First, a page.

BAXTER’S $276 MILLION ACCOUNTING ERROR: Baxter International inflated its income from continuing operations by about $276 million over the last 3½ years, according to the results of its four-month-long internal investigation. READ MORE.
The Deerfield-based medical products company in October announced it was looking into what it called “certain misstatements in the company’s previously reported non-operating income related to net foreign exchange gains.”
OPINION: KEEP COUNTY HEALTH BOARD INDEPENDENT: Cook County Board President Toni Preckwinkle’s proposed changes to the county health board would fundamentally weaken the authority, independence and legitimacy of the board, write Don V. Villar, Laurence Msall and Margie Shaps in an opinion piece. Villar is secretary and treasurer of the Chicago Federation of Labor, Msall is president of the Civic Federation and Schaps is executive director of the Health & Medicine Policy Research Group.
DEBATE CONTINUES ON ETHYLENE OXIDE REGULATION: The medical device industry, federal regulators and state authorities continue to debate how to best balance medical device production and environmental impacts as they review ethylene oxide standards for sterilization facilities, Modern Healthcare reports.
The Advanced Medical Technology Association has urged the Environmental Protection Agency to roll back its proposed limitations on ethylene oxide (EtO) emissions, saying that restricting the most common medical device sterilization process would disrupt patient access to devices and compromise their safety. Meanwhile, state attorneys general are pushing the EPA and Food & Drug Administration to implement stronger emission standards for ethylene oxide, which has been linked to cancer.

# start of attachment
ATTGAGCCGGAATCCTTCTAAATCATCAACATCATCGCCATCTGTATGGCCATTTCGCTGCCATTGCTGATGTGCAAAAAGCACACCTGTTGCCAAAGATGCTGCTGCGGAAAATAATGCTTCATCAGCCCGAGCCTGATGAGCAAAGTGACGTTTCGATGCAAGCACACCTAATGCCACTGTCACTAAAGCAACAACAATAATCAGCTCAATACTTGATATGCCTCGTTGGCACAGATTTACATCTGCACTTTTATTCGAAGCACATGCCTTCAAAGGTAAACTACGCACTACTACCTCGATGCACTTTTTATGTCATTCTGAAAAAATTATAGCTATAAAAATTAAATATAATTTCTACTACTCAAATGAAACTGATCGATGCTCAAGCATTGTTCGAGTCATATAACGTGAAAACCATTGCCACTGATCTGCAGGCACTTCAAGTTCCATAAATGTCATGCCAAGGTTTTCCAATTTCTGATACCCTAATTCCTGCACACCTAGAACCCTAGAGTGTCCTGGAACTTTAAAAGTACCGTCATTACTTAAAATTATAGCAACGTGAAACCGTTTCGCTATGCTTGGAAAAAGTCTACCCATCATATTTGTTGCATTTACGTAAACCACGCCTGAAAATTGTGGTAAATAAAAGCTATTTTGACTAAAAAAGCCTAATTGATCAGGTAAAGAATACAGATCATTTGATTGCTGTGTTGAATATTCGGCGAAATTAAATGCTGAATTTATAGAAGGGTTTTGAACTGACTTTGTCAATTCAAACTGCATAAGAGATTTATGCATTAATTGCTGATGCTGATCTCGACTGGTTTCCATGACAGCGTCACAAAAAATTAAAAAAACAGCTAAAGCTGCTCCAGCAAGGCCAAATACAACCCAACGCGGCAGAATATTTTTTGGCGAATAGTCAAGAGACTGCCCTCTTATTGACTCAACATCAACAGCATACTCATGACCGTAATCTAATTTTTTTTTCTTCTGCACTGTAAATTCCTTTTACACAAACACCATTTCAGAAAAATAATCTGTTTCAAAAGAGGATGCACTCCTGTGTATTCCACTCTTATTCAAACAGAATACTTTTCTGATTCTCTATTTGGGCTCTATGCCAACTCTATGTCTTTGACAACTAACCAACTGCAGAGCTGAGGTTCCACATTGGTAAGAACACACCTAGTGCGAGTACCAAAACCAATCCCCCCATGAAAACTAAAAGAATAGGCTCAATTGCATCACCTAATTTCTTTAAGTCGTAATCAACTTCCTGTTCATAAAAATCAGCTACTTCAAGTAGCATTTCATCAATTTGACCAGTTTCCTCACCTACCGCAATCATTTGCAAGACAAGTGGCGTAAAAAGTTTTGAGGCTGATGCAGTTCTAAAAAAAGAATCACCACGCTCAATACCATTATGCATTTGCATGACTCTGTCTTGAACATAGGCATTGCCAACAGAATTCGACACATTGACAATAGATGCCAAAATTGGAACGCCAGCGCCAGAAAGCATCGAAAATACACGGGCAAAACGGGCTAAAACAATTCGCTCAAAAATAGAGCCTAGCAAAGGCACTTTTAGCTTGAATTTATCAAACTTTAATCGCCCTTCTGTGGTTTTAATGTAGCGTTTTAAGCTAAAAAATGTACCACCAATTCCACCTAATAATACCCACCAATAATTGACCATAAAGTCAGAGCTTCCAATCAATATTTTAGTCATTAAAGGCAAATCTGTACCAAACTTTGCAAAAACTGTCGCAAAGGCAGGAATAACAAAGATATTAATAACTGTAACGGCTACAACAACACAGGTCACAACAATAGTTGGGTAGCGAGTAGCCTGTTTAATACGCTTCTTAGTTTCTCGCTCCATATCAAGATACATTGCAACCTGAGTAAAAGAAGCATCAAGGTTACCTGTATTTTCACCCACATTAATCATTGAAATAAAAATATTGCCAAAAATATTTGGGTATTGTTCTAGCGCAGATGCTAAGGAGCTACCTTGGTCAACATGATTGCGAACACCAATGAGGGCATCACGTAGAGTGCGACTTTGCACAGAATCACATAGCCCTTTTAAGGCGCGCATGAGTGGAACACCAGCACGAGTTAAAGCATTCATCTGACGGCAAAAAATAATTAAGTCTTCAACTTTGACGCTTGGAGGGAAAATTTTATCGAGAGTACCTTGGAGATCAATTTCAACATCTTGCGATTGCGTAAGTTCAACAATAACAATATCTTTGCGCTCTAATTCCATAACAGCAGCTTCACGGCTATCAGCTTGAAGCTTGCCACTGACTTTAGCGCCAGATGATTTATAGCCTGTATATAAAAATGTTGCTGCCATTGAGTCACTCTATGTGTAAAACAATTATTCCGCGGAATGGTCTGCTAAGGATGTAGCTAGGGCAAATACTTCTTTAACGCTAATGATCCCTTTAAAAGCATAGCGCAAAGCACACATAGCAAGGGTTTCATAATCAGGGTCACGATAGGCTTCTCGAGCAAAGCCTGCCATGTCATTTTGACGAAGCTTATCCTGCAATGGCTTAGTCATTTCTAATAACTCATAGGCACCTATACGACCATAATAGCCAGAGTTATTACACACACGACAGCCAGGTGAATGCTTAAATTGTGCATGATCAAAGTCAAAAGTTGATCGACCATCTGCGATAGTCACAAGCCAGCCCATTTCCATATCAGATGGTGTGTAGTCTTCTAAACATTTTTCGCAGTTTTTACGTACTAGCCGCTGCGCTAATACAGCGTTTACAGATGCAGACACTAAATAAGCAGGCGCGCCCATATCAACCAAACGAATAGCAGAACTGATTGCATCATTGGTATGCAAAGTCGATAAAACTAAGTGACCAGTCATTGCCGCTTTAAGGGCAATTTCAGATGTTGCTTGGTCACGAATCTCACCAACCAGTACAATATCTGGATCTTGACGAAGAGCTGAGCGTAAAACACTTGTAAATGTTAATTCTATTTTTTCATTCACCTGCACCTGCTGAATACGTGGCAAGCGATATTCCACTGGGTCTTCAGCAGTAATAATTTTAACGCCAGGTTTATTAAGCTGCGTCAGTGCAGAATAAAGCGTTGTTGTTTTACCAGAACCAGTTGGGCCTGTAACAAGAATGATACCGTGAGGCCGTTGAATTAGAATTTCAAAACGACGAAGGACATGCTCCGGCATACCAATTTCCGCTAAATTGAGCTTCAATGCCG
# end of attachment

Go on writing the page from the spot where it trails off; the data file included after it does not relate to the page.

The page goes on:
Last week Medline Industries began testing emissions control systems at its Waukegan plant in order to satisfy state regulator criteria to resume ethylene oxide medical device sterilization. READ MORE.
CDC TO TAP INTO LOCAL HEALTH LABS FOR CORONAVIRUS SURVEILLANCE: The U.S. Centers for Disease Control & Prevention has begun working with public health laboratories in five cities, including Chicago, “to tap into their ability to conduct community-based influenza surveillance” to test for the spread of the COVID-19 coronavirus in communities, Dr. Nancy Messonnier, the director of CDC’s National Center for Immunization & Respiratory Diseases, said during a Feb. 14 telebreifing.
Messonnier said the CDC’s national surveillance will include conducting novel coronavirus testing on specimens from patients with flu-like symptoms in the general population through public health labs, starting in Chicago, Los Angeles, San Francisco, Seattle and New York City.
“This is leveraging our existing influenza and viral respiratory surveillance systems,” she said. “This is an extra layer of our response that will help us detect if and when this virus is spreading in the community.”